Experiential Learning Theory (ELT) provides a holistic model of the learning process and is a multi-linear model of adult development, both of which are consistent with what we know about how we naturally learn, grow, and develop. The theory is called “Experiential Learning” to emphasize the central role that experience plays in the learning process.
In 1984, David A. Kolb, published a ground breaking book entitled Experiential Learning: experience as the source of learning and development (Englewood Cliffs, Prentice Hall, 1984). This book essentially exposed the principle that a person would learn through discovery and experience. The reason the theory is called “experiential” is its intellectual origins are taken from the experiential work of Lewin, Piaget, Dewey, Freire and James, forming a unique perspective on learning and development.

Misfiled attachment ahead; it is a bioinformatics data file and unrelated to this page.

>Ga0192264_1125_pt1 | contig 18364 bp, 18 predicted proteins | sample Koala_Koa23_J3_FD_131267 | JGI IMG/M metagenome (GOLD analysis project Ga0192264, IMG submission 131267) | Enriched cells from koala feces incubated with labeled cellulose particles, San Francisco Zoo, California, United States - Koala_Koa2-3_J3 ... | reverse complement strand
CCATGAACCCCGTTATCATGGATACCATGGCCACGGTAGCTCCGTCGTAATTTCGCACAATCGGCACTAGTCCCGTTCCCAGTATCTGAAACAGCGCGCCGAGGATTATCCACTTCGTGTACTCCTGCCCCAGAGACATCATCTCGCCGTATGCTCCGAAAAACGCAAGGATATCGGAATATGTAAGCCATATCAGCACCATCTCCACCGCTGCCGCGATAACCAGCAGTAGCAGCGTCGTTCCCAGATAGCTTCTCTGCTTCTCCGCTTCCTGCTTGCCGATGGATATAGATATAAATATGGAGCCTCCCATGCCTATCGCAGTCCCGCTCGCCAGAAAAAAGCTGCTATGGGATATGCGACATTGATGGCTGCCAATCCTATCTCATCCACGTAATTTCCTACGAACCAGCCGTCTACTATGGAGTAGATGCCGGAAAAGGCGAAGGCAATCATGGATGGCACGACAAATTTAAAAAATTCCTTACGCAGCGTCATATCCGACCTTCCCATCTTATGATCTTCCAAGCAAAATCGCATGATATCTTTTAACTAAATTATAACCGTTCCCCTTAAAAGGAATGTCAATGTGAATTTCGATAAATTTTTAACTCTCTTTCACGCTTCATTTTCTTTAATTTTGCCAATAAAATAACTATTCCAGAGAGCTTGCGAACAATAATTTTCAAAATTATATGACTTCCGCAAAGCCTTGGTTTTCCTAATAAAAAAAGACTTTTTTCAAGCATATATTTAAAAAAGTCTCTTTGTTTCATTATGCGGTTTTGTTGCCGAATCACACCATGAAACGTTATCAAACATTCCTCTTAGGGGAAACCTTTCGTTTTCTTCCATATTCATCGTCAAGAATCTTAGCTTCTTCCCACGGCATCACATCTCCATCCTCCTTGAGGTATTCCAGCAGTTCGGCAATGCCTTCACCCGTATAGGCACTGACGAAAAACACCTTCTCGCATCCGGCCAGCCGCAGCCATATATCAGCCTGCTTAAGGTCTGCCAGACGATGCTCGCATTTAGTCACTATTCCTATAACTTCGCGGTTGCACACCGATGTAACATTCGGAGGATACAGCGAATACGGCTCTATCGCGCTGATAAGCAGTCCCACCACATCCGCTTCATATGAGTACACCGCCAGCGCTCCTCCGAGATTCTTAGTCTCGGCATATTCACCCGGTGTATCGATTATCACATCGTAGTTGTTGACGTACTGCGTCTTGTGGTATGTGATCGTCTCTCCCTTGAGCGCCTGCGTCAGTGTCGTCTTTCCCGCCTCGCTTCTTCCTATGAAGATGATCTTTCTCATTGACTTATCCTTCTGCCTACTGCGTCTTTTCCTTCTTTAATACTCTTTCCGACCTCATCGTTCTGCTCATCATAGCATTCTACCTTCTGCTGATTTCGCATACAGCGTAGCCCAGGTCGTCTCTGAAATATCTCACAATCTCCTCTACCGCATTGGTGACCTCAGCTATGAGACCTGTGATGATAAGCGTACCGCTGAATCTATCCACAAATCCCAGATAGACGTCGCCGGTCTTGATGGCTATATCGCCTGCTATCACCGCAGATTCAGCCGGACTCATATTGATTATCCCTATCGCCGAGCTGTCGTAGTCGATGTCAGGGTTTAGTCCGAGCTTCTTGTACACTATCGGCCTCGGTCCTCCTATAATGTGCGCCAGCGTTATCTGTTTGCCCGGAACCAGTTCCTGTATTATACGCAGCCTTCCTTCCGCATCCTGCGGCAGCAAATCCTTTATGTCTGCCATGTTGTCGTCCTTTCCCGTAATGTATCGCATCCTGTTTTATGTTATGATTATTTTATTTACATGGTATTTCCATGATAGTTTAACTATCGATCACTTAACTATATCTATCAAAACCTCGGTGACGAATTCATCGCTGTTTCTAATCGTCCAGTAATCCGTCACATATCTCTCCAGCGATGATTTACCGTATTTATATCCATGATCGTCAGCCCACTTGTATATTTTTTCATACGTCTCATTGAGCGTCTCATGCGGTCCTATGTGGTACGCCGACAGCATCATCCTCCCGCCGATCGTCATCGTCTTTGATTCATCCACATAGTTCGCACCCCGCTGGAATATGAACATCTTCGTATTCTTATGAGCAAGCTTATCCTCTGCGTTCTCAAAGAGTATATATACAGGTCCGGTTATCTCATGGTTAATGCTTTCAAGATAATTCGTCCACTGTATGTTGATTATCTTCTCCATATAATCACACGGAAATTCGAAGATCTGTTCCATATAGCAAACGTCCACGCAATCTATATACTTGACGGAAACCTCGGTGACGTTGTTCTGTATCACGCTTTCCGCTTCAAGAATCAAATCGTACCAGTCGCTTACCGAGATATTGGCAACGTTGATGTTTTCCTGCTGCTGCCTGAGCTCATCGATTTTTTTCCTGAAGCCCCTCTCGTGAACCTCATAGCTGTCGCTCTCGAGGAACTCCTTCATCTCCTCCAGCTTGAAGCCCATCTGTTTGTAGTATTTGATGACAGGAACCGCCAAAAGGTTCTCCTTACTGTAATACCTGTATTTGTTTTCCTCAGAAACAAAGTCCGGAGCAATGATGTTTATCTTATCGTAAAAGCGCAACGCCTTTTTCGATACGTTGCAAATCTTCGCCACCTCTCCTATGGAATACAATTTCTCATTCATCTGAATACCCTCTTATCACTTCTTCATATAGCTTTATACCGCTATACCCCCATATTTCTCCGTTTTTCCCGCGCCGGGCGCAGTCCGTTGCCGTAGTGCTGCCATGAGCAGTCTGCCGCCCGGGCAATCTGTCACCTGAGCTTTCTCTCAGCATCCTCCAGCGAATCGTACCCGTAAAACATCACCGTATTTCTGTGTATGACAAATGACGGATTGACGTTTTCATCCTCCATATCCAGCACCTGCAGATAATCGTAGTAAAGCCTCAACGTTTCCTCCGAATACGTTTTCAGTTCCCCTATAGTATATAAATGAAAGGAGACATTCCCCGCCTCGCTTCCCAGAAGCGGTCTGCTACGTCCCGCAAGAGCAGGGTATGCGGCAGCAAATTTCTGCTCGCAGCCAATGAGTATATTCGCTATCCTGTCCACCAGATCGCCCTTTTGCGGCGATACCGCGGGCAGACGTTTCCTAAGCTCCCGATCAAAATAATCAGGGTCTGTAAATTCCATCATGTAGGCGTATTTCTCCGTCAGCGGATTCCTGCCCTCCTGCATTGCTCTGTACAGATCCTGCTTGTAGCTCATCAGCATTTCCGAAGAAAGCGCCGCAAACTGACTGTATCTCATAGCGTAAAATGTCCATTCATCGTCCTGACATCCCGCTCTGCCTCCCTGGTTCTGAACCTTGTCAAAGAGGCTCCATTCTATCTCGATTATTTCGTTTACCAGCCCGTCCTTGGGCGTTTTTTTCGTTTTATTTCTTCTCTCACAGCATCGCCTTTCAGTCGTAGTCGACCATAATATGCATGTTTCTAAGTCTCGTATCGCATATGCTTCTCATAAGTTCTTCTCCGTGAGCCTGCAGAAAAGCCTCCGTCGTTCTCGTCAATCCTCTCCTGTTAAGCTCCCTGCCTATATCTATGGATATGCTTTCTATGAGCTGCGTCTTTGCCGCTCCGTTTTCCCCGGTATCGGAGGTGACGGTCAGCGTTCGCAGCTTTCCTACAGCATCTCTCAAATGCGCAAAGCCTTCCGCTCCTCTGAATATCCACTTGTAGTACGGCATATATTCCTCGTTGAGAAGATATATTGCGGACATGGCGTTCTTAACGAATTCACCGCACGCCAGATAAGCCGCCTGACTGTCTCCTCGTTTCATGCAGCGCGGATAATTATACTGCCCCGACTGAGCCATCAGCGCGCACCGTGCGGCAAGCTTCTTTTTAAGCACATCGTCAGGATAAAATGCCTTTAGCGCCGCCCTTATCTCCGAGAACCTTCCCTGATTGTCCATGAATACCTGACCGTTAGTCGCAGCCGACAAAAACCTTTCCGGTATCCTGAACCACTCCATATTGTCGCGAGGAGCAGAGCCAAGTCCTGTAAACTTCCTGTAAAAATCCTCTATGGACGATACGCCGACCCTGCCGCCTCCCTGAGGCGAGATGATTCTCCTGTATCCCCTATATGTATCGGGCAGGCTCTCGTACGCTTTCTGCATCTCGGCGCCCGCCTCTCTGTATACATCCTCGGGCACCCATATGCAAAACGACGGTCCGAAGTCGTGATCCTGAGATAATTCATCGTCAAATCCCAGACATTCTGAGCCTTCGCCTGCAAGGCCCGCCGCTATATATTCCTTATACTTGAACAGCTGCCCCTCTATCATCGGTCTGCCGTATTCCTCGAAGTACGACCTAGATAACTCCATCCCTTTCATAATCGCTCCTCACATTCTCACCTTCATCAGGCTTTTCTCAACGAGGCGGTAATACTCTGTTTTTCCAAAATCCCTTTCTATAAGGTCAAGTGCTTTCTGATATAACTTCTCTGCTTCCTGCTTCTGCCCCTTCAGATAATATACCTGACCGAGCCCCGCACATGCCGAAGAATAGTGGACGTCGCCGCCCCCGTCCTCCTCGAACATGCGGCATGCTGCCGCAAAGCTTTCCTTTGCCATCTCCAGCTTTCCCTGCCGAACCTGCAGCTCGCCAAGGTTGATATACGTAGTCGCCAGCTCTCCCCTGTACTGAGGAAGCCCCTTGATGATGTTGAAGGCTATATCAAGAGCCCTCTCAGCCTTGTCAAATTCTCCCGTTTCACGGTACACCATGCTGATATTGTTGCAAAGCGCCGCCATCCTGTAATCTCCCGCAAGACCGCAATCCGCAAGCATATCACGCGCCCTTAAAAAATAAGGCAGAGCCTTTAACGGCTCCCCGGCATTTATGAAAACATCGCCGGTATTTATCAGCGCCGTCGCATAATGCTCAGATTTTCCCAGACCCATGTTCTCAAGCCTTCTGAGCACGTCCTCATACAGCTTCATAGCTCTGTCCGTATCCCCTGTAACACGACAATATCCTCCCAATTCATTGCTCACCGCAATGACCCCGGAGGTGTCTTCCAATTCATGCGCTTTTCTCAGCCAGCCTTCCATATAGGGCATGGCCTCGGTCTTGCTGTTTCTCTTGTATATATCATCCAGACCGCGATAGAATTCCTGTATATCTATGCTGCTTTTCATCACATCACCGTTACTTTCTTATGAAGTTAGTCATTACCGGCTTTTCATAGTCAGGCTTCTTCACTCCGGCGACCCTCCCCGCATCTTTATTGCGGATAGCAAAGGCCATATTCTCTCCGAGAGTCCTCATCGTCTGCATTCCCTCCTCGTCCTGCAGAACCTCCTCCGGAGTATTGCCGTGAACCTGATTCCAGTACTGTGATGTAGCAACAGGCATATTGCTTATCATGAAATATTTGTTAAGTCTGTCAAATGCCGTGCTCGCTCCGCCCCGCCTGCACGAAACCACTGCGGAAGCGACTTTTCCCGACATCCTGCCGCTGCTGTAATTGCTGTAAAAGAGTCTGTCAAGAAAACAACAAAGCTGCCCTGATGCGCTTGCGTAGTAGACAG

It’s crazy. What that says is that teaching and training don’t require the practitioner to understand how people learn. You wouldn’t want a neuro-surgeon to operate on you if that surgeon had no idea of how the brain worked, because you know that there’s no such thing as “cookie-cutter” brain surgery. Yet, for trainers, it’s almost the norm.
In some ways, the training industry has a large contingent of those that feel they need to know almost nothing about how people learn. They believe that because they can remember 10 principles of adult learning, they are prepared to take on any and all challenges of training delivery.